The Happiest Day in the Life of Olli Mäki” tells a truthful love story from the summer of 1962, when the modest Finnish boxer Olli Mäki prepares for a match against the current lightweight boxing world champion. But soon he loses interest in training as he sets his sights on a girl named Raija.

It must be one of the most romantic films about boxing that has been ever made, as love and other beautiful thoughts are more important here than boxing and winning. The whole film conveys the feeling of being in love and happy.

The most plausible scenes in the films were those, where Olli and Raija are in each other’s company – riding bikes in the woods or skipping stones by the sea. They had a good time together. It looks like the actors were really in love with each other, because it is impossible to act that well.

It is great to be engrossed in the era, where the story takes place. The film is black-and-white and slow – as if it had been made in the 1960s. A lot is contributed to by the training tools that are shown in the film – workout clothes, boxing gloves, headgear – it is all so absurdly old-fashioned.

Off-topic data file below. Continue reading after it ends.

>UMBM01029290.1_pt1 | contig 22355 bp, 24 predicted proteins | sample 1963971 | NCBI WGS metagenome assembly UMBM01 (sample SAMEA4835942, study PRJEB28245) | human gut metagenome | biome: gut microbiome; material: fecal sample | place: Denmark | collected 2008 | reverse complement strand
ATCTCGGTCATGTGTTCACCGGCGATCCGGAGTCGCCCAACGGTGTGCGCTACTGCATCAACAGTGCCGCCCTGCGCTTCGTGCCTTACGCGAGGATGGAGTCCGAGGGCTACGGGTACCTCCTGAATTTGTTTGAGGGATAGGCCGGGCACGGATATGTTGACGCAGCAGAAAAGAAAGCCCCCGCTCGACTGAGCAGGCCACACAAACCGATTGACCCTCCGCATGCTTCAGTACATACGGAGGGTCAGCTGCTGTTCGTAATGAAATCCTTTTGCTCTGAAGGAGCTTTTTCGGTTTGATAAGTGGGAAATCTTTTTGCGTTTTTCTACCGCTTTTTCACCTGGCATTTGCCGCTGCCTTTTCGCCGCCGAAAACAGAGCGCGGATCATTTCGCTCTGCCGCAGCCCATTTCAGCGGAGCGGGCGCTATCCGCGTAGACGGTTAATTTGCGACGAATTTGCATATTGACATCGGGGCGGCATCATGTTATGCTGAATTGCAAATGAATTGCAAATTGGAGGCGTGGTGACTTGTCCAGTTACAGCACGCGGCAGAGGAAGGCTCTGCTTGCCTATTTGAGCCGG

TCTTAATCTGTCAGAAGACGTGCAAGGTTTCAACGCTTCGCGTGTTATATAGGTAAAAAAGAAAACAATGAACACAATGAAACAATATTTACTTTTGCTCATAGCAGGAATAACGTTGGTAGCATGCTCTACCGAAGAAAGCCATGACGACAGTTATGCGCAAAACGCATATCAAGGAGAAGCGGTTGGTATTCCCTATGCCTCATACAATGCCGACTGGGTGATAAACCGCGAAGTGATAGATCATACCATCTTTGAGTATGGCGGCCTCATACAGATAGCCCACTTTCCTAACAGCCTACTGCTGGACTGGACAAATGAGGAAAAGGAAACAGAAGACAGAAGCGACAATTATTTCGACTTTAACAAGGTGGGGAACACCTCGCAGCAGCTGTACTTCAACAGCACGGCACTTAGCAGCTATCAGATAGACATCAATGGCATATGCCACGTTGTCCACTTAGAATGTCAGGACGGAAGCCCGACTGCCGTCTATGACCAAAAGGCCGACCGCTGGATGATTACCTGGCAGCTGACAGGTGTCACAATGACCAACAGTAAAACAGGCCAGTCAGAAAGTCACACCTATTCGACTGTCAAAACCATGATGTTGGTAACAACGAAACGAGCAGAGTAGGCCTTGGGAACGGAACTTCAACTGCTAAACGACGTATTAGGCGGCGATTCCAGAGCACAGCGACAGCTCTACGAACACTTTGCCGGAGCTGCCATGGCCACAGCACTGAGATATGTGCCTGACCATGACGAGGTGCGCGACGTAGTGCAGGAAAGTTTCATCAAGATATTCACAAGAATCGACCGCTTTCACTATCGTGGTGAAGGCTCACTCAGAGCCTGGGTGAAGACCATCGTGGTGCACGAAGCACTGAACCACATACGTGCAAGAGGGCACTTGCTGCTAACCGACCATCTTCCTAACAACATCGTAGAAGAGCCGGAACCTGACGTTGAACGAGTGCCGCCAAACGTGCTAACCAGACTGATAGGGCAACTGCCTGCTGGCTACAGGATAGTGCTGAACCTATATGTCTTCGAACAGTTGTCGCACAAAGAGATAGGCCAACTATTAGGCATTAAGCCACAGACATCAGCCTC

I must confess that the film is a bit boring to watch in a cinema, as I cannot imagine that boxers are always so light-mindedly smiling and cheerful… But when I thought back on it the next day, I got that warm fuzzy feeling inside and a mellow smile on my face, which the film carries in it.

If I were to bring a parallel with an Estonian film, then the first that comes to mind is our own

Kevade” – just like Toots keeps Arno away from Teele, Olli’s comfortable existence is interrupted by his active manager, who reminds him of his duties.

In order to make a good film about so-called ordinary and boring people, the director had to do what Olli did: avoid all sorts of fake aspirations and fall in love with filmmaking again. Hopefully, he succeeds at that with his next films as well.